At the  press conference convened to announce the news of her retirement, Fariña noted that she had not taken the job to win a popularity contest.  She said she was “most proud of bringing dignity to teaching, joy to learning, and trust to the system.” De Blasio called her departure “bittersweet,” announcing a national search, already underway out of public view, for her replacement.

After a lifetime of service, nearing 75, Fariña is entitled to put the finishing touches on her narrative. But the cognitive dissonance could not be more acute.

She has left teachers and parents with an acrid taste, her leadership a study in alienation, mistrust, and a careless disregard for democratic governance. A battle with the parents of Central Park East I, an elementary school known for child-centered, play-based learning, became a flashpoint of her tenure as she continued to support an incompetent and abusive principal, out of sync with progressive ideals.

Fariña’s response to the city’s entrenched segregation—highlighted by a damning report issued by U.C.L.A.’s Civil Rights Project in 2014—reflected astonishing tone deafness.  Let the children get pen pals, she urged; her solution to a deep wound and massive systemic failure seemed heartless and woefully inadequate.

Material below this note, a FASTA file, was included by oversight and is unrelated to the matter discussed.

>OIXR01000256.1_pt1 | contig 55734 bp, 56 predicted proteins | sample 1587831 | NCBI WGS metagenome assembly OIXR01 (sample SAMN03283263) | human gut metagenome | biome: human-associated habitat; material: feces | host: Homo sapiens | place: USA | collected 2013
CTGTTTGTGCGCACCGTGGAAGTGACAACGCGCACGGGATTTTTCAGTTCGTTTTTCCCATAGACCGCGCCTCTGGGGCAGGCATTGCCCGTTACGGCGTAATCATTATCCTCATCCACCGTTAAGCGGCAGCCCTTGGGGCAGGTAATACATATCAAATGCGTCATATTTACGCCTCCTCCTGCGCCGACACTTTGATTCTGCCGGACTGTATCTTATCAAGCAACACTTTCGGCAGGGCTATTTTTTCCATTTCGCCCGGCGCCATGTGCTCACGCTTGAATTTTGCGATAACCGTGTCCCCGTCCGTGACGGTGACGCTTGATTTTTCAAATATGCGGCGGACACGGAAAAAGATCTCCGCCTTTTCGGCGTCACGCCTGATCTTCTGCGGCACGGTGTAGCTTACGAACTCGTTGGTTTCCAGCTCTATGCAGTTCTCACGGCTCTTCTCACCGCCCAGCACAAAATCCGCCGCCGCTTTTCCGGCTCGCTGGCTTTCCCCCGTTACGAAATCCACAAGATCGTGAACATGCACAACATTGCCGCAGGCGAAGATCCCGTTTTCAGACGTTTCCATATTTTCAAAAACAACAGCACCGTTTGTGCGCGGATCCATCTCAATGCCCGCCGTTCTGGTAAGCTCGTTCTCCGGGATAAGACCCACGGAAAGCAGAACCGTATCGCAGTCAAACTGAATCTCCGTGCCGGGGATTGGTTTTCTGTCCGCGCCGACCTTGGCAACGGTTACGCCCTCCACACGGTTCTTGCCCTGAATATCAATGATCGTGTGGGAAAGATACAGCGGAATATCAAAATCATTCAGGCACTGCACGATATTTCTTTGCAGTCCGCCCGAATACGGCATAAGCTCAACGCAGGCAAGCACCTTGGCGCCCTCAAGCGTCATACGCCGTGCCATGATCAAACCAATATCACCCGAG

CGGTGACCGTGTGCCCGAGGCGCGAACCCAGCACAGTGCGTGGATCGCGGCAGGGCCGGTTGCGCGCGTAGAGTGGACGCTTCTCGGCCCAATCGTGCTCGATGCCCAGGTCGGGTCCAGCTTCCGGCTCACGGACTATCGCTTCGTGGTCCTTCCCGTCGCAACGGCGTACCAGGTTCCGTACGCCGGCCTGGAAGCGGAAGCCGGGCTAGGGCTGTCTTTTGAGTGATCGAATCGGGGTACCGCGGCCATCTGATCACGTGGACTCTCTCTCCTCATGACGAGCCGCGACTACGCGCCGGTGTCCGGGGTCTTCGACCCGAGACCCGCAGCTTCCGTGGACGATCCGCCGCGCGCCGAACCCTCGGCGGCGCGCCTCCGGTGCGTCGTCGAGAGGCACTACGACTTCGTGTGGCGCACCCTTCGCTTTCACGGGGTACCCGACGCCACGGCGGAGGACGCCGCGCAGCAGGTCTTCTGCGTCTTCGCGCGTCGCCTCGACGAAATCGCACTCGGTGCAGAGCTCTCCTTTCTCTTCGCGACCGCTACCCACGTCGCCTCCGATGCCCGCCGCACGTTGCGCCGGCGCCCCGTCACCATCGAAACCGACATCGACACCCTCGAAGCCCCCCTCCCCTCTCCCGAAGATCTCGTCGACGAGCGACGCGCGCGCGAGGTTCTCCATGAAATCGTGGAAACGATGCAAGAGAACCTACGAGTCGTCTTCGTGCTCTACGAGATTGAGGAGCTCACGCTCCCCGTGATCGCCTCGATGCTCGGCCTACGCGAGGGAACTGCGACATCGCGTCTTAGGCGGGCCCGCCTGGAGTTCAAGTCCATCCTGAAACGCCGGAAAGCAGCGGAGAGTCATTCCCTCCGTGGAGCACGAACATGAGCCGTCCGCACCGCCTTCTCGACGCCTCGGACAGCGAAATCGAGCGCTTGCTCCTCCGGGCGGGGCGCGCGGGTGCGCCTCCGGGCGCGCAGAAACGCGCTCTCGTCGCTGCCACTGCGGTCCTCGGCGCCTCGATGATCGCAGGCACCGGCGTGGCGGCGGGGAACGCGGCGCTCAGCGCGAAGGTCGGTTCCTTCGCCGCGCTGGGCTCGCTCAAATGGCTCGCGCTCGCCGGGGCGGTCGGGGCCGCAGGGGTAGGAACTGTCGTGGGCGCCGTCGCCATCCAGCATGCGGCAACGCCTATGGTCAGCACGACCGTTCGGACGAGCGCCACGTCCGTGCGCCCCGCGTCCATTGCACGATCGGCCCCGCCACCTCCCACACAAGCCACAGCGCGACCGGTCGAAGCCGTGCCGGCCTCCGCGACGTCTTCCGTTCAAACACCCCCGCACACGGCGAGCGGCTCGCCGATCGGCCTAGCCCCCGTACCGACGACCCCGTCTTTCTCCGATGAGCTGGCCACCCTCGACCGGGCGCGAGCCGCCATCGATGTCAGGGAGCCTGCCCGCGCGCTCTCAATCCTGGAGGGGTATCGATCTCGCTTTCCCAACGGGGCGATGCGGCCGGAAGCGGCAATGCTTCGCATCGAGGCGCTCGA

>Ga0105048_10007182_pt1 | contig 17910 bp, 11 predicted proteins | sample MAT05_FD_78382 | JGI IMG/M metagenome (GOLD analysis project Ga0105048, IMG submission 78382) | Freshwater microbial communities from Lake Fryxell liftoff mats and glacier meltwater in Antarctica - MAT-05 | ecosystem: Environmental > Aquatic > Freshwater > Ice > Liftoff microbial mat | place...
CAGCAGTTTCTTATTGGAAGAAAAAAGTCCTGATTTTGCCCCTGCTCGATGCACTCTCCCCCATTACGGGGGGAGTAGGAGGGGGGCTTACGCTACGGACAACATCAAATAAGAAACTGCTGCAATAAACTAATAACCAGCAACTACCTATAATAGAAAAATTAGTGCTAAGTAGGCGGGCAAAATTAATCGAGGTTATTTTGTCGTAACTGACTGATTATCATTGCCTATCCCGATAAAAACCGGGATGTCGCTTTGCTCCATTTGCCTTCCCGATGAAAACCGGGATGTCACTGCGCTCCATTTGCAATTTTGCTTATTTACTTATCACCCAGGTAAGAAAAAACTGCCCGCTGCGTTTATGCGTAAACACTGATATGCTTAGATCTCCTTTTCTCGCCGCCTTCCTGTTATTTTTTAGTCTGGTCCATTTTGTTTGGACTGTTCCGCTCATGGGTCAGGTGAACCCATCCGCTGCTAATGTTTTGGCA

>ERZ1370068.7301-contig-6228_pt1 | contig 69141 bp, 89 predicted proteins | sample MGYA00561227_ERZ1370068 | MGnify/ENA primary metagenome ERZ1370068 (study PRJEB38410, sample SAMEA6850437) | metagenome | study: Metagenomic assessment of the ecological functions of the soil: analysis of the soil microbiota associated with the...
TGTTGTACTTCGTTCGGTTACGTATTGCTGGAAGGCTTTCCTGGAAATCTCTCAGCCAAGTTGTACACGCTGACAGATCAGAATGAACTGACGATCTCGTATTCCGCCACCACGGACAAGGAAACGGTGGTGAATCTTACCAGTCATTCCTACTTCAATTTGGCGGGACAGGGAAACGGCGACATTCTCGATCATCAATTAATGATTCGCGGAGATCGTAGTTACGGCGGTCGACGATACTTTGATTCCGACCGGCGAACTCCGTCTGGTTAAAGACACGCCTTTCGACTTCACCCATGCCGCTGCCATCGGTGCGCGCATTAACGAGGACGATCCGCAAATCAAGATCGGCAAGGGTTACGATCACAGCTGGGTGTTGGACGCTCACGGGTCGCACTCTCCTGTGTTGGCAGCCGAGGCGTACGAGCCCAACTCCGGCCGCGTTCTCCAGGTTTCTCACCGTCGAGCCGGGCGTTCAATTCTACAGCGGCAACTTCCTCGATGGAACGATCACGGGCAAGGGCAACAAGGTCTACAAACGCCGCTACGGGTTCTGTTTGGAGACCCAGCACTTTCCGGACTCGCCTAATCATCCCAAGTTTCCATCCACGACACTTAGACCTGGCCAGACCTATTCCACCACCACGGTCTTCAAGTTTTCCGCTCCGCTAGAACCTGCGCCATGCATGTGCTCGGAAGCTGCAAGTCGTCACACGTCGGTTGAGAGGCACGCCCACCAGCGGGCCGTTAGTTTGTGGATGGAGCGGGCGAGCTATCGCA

The chancellor brooked no dissent. While Fariña softened her opposition to test refusal amid early talk of retirement, she was a staunch opponent of opting out, silencing critique of the city’s policies, and directing her deputies and administrators to follow suit with parents and teachers.   In 2015, the New York City Council passed a bipartisan resolution in support of informing families about the right to have their children boycott the tests.  Yet, as the season of the high-stakes Common Core exams began last year, the department of education had not cooperated, parents left in the dark.

De Blasio shared custody with Fariña of universal preschool, his signature education initiative.  I welcomed the mayor’s bold venture, which began with a historic number of four-year-olds—more than 50,000—in the fall of 2014. Designed to address New York’s deep income inequality, “PreK for All” represented an attempt to level the playing field. Last fall, a limited number of three-year-olds joined their older peers.  A “game-changer,” he had called the expansion, conceding the challenges that lay ahead.